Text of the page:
Sunday, November 13, 2011

Brad Pitt's Moneyball is a solid hit

Now that there is no baseball to be seen on television, unless you like to watch Yankees classics or the MLB Network (which I’m still boycotting), I highly recommend heading to a movie theatre to see Moneyball.

In truth, Moneyball isn’t really a baseball movie even though it revolves around the national pastime. It’s really about one man Billy Beane and his quest to change the way things are done. The same battle could be seen in any other sport or industry because people are naturally resistant to change. Beane’s new way of evaluating players hasn’t brought him the ultimate success, a World Series championship. But it did change the game for other baseball teams who had greater resources than him, namely the Boston Red Sox, who he famously spurned a few years before they finally overcame the Curse of the Bambino.

But back to the movie. I won’t use the old baseball cliché and say they hit it out of the park, but it was a terrific film filled with humor and great performances, namely from, yes, Brad Pitt, who really made you believe that he was Billy Beane. I had a couple of favorite scenes, one of which was of Beane and then Oakland A’s coach (and future Texas Rangers manager) Ron Washington trying to convince Scott Hatteberg to switch positions to play for the A’s. I also loved the scene with Beane at the trading deadline trying to manipulate and cajole other general managers so that he can get the player he wants. It was fun trying to picture Brian Cashman of the New York Yankees doing the exact same thing.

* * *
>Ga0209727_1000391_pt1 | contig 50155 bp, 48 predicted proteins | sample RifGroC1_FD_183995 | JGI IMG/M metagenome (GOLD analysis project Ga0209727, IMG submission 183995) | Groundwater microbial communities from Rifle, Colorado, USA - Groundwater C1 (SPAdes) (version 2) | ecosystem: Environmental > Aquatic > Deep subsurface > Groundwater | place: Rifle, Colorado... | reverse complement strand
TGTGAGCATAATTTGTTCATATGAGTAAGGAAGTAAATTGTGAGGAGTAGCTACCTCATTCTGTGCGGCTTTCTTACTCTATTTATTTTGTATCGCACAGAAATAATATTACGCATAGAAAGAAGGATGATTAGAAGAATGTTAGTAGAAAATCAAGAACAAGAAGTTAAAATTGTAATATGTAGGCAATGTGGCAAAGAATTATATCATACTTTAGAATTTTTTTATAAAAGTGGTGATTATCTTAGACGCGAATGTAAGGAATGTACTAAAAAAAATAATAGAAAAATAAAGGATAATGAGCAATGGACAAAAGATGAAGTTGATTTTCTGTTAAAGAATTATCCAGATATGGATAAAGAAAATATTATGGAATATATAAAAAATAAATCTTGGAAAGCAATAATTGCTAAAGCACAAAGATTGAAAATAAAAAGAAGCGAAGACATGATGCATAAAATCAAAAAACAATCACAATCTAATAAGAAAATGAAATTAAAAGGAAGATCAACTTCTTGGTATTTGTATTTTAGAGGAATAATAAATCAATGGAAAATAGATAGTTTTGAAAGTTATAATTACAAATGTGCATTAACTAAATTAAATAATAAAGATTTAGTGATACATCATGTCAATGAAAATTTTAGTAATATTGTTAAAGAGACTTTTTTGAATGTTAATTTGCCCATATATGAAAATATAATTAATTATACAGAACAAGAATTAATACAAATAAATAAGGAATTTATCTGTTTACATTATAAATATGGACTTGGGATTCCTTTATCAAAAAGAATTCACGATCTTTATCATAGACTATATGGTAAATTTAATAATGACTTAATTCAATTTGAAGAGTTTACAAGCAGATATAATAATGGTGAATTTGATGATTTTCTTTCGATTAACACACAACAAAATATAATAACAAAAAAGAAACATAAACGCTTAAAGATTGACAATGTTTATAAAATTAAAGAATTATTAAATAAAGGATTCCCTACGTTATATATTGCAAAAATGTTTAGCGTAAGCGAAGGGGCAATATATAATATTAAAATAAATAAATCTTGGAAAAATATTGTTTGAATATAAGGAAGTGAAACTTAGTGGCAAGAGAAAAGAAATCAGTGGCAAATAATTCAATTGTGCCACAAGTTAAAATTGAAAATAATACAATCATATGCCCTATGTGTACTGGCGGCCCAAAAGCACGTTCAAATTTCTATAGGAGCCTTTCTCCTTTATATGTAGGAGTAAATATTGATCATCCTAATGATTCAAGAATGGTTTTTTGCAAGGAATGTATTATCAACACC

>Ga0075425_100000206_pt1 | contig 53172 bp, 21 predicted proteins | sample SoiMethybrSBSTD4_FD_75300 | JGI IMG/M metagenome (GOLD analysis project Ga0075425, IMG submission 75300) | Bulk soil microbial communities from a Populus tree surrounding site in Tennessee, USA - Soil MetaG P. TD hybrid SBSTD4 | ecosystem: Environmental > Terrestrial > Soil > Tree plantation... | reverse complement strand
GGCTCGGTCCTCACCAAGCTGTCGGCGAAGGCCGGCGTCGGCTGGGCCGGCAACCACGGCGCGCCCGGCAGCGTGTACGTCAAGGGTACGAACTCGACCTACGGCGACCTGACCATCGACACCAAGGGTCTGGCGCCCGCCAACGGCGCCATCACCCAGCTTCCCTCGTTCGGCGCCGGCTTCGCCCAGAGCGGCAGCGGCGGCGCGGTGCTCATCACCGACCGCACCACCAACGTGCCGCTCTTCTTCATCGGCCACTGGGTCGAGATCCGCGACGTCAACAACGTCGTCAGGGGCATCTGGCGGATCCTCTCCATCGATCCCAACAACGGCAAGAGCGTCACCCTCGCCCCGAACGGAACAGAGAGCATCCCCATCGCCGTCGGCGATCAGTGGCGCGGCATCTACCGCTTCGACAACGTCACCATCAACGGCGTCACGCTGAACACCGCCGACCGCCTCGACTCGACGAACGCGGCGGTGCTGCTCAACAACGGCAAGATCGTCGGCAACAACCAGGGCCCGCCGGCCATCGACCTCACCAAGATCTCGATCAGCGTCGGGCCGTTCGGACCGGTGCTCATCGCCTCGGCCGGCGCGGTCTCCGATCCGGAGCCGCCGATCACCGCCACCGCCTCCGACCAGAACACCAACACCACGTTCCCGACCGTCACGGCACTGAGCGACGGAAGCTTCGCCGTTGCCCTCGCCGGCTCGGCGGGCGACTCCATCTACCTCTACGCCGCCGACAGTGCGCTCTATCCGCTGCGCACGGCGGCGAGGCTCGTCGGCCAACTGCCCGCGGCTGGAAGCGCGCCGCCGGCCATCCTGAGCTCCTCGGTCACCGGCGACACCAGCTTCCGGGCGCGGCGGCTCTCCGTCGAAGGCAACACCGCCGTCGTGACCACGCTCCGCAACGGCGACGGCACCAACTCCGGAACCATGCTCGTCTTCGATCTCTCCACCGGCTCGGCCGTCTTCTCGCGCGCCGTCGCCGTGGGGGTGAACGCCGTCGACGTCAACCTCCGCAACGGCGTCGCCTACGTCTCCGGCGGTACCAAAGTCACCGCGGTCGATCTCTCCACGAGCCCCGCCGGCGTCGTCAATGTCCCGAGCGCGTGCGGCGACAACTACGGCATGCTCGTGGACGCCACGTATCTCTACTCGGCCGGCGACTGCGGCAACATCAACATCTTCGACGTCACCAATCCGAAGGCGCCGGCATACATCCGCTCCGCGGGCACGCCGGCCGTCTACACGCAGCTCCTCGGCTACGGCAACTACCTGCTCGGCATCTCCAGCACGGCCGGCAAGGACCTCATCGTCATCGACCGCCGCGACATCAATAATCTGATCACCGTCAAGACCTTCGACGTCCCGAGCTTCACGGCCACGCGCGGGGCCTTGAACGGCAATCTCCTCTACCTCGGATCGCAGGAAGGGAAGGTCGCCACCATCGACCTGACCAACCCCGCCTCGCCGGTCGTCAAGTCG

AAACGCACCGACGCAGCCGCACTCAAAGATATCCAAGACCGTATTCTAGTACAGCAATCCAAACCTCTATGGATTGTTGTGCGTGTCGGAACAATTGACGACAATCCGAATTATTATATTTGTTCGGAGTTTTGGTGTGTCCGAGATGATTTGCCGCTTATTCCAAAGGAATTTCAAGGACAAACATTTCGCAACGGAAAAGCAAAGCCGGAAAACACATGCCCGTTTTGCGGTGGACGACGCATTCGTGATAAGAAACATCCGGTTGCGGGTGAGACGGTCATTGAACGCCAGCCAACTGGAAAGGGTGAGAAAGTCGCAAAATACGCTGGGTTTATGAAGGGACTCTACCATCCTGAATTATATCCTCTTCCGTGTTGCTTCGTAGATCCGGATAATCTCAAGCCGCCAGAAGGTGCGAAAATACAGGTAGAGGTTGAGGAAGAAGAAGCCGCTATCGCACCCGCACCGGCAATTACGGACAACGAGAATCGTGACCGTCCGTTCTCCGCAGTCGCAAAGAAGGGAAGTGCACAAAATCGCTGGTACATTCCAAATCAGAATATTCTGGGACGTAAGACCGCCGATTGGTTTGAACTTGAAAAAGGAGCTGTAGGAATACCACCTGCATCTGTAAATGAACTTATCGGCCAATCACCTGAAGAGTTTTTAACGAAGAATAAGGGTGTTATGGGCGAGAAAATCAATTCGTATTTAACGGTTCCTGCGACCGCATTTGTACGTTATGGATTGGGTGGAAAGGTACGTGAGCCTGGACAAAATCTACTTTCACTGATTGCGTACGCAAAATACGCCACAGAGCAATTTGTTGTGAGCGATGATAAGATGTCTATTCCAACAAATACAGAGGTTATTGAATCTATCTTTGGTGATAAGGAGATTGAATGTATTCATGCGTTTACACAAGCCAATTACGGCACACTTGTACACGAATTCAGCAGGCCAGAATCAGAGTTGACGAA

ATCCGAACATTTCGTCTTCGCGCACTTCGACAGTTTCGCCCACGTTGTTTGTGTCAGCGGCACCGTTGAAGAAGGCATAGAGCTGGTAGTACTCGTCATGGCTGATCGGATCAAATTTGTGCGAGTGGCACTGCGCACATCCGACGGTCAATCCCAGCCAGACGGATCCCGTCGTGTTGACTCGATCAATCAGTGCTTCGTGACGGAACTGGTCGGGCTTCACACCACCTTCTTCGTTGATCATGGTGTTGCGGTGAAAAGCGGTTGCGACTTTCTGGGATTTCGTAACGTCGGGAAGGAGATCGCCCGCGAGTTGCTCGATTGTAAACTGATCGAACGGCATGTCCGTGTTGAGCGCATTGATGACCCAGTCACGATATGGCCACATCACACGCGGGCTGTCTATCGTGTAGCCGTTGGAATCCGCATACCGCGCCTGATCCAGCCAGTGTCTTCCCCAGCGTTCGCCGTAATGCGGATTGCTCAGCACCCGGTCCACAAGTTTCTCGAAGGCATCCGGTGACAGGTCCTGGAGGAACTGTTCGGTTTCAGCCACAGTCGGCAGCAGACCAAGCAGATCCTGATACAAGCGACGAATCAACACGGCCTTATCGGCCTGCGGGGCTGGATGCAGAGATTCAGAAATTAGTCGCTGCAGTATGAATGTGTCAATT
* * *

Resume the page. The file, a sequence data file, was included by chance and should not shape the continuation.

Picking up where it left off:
One of my rules for movies that are based on true stories is they have to make me want to learn more about the story afterwards for me to really consider it a good movie. Moneyball did just that. For example, I hadn’t known much about Beane’s struggles to reach the big leagues as a player or the tension that existed between him and manager Art Howe. In what Howe says was an unfair portrayal, the movie depicts him as an immovable obstacle to Beane’s grand plan, refusing to play the players that the numbers game led Beane to sign.

I doubt we’ll ever know whether Beane or Howe was right. Moneyball focuses on the regular season success that the A’s achieved under Beane’s blueprint. But for all the brilliance of Beane’s plan, the ultimate prize continues to elude him.

Thanks to Brett Farmiloe for the Billy Beane photo.

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